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Review of Dodgeball: A True Underdog Story

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If you’re a guy, and you still have any hint of a teenager in you, you’re probably going to like this movie. I’ve stated in the past that there is a very fine line when it comes to movies between “stupid funny” and just plain stupid. With just a couple of exceptions, where Dodgeball veers into just plain stupid, it’s a very funny film.

The basic premise is small, friendly, rundown gym vs. uber-yuppie (can I still use that term?), glitzy mega-gym across the street. The owner of “Globo-Gym” (White Goodman, played by Ben Stiller) wants to buy “Average Joe’s” across the street from it’s owner (Peter LeFleur, played by Vince Vaughn) in order to turn it into a parking lot. These guys have been rivals for a long time and it comes to a head in the events that follow. I won’t bore you with further details except to say that a professional dodgeball tournament is the answer to LeFleur and his nerd buddies problem.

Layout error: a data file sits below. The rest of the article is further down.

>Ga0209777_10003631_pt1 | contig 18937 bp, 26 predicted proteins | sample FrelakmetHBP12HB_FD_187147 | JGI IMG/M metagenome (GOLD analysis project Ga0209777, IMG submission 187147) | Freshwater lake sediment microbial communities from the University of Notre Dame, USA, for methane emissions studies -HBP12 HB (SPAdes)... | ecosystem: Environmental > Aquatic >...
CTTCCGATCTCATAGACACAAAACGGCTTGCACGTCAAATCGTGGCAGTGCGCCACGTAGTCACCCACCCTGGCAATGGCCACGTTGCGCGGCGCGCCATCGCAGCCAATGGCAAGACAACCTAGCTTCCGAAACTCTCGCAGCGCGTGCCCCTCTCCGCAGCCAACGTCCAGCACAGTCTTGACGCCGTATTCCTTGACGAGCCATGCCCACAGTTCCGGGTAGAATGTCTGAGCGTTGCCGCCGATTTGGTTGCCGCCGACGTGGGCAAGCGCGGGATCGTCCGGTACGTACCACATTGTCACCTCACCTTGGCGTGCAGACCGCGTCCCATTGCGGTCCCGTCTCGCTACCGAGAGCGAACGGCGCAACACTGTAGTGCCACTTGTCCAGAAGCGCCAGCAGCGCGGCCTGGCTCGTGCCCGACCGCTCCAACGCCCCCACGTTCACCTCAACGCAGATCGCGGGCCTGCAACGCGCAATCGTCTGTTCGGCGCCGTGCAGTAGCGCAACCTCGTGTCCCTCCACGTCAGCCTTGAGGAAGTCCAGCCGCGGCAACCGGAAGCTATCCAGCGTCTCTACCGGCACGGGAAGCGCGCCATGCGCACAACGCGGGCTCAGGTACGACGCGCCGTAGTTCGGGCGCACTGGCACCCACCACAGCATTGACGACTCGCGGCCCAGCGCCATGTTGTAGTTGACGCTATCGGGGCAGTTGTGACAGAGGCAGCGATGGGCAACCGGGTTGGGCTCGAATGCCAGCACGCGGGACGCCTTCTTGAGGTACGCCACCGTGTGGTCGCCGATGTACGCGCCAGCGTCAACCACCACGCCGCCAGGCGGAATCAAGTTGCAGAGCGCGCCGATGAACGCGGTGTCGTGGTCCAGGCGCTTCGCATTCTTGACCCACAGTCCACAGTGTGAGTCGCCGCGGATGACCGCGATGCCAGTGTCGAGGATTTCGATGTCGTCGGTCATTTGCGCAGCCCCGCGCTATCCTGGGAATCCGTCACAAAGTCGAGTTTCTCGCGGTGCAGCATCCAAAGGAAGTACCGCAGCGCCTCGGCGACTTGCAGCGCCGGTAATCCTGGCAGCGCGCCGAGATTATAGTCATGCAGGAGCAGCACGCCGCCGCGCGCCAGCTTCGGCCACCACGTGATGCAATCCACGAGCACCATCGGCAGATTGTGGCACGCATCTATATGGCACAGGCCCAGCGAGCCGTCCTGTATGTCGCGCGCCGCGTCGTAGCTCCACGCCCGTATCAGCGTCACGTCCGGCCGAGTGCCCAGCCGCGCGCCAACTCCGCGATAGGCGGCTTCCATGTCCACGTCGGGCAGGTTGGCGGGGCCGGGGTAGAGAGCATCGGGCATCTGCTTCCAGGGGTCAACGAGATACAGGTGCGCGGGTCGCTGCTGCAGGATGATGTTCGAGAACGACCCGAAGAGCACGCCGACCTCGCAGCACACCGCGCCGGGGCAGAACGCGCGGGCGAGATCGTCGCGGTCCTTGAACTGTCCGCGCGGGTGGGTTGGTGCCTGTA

The cast of characters in this film is hysterical with two exceptions: Vaughn, who was terribly miscast and just comes across as flat instead of a nice guy, and the character played by Joel Moore (Owen) who was just plain stupid and annoying. Ben Stiller in particular really shined as the ex-fatty-self-made-man (except for that inheritance he received from dad).

Is the humor crude? Of course, but some of it is quite witty in it’s satire of the fitness industry. Overall I was laughing constantly throughout the movie. I don’t want to give away the gags, so you’ll have to take my word for it.

There were a few cameos that actually worked, including David Hasselhoff, Bill Shatner, and others.

Beyond the miscasting of Vaughn and the poorly written Owen character, my only other complaint is that the movie seemed to get a bit lost at the end and wanted to top itself with a few items that really left me cold. One was gross, another was unnecessary, and the third you’ll miss if you blink, but I didn’t like the message it sent.

Overall though, I recommend it as a good way to spend 90 minutes with a comedy that’s actually funny.

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